That all changed with Jesus’ death and resurrection. Hebrews 10:19-22 says, “Therefore, brothers, since we have confidence to enter the holy places by the blood of Jesus, by the new and living way that He opened for us through the curtain, that is, through His flesh, and since we have a great priest over the house of God, let us draw near with a true heart in full assurance of faith, with our hearts sprinkled clean from an evil conscience and our bodies washed with pure water.”
Where a priest once stood between the people and God, the way is now open for us to approach—not only that, but to do so confidently. We can draw near to the same God whose glory Moses and John saw and wrote about. When Jesus came to us as God with us, He made a way for us to be clean enough to be in His presence. He invites us into His presence, not just in the past or the future, but now.
More than a Day
I find something special in this time of year. I love the way people come together to celebrate, but even more, I love that we’re celebrating our togetherness with God, not just each other. I love that when I withdraw from the pressure of the parties and decorations and gift giving and feel-good activities, God is still there. I love how the darkness of our long northern winters provides a perfect backdrop for the light and hope of Emmanuel, God with His people, not just on Christmas, not just in the past or future, but forever. It’s more than a day—it’s our everyday reality. In the lives of His people, God’s presence is here to stay.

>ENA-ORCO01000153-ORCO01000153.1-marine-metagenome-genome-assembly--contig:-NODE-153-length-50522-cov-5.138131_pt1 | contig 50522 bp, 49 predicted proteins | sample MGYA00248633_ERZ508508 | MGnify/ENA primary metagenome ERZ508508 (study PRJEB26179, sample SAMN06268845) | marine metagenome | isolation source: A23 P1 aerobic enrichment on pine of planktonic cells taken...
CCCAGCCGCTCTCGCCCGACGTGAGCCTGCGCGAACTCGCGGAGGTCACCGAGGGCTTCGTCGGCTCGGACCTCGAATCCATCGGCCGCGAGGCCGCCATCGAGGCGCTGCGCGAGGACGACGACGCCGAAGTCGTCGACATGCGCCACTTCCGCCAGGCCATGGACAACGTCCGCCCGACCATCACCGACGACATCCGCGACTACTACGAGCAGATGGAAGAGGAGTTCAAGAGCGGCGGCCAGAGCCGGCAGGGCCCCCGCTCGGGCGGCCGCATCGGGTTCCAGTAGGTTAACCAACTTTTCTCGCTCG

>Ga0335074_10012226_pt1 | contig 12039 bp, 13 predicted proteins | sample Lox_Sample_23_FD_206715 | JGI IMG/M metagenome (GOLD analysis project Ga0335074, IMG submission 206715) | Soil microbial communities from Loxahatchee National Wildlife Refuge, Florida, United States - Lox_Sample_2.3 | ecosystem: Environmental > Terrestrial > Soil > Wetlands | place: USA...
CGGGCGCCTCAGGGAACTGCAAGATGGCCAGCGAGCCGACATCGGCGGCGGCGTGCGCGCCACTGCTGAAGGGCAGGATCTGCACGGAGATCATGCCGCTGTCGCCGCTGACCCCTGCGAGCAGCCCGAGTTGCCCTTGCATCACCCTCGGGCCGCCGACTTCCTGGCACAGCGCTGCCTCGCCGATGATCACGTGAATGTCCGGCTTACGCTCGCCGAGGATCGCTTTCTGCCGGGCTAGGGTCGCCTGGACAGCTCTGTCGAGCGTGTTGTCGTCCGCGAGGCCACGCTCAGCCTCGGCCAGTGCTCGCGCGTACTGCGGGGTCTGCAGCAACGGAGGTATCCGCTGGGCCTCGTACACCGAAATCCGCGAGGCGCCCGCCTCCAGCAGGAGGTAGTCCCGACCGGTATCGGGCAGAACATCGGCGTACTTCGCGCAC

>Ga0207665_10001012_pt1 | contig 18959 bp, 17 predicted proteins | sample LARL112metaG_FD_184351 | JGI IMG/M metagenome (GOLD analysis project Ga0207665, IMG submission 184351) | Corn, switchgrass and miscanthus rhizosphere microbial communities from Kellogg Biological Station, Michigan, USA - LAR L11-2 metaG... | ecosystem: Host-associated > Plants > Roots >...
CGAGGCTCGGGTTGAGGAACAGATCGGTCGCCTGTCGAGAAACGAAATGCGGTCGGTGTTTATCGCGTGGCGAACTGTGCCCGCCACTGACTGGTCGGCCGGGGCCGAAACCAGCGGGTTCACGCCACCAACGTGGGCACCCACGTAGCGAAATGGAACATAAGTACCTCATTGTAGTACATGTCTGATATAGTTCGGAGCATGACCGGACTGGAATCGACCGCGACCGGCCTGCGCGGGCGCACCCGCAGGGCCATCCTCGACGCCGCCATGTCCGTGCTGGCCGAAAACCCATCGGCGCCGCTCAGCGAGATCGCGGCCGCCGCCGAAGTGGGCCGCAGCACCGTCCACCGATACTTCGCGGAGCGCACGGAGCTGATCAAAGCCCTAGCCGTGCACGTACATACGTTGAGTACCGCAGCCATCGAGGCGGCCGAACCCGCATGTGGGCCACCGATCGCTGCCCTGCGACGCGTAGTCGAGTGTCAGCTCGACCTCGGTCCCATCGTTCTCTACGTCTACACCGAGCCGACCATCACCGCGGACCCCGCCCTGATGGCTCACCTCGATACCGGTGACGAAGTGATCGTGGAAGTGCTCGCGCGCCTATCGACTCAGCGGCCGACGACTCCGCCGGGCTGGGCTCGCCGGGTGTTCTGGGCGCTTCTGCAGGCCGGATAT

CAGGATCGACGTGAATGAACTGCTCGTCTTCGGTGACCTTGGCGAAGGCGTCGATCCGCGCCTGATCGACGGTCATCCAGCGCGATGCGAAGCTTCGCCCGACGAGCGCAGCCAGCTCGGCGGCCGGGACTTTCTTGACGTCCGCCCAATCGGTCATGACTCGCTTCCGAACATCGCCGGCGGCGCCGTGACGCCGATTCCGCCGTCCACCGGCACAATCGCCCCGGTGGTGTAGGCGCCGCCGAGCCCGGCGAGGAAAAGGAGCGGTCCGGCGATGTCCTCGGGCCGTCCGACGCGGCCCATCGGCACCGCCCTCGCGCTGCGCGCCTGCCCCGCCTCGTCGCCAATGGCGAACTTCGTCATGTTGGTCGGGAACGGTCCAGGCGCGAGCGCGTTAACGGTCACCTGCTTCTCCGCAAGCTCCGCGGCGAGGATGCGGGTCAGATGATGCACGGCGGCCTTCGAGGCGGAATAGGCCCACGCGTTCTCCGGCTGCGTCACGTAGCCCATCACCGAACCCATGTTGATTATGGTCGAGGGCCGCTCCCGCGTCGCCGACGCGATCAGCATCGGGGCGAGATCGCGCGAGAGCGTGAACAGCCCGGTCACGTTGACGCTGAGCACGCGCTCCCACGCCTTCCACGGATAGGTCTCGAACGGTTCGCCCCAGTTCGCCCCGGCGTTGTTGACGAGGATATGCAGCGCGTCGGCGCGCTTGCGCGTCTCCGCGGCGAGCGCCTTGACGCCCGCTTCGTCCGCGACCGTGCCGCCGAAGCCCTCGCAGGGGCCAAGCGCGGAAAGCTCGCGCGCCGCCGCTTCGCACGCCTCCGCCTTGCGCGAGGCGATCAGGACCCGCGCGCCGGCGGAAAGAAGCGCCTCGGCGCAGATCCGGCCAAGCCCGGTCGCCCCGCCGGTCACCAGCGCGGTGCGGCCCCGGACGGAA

Want to read more about the truth of Emmanuel, God with us? Take a look at these passages this season:
Isaiah 7:14: Read the original prophecy of Immanuel.
John 15: Read Jesus’ call to abide in Him and attain love, joy, help, and good fruit.
Philippians 2:1-11: Read the model of selflessness that Jesus set for us while He was with His people.
Book of Hebrews: Read how Jesus is the perfect mediator and sacrifice to fulfill God’s law and open our way to God.
1 John: Read about the importance of fellowship with God and other believers and how it will lead to confidence in our faith.
The entire Bible is the story of God’s plan to bring us back into His presence. May your reading draw you closer to Him as you move beyond the Christmas season into the months ahead.
About the author
Elizabeth Buege graduated from the University of Northwestern—St. Paul with a B.A. in English Writing. She works as a freelance book editor, offering writing and editing tips alongside her services at www.elizabethbuege.com. She also teaches weekly writing classes as the secondary writing tutor for the ESCHEL homeschool co-op in Oakdale, MN.
When Elizabeth isn’t working, you can probably find her reading or writing for fun. She also loves gardening, cooking, exploring parks, and hanging out with big dogs and small children. She attends First Free in Maplewood and is thankful to have found such strong fellowship so close to home.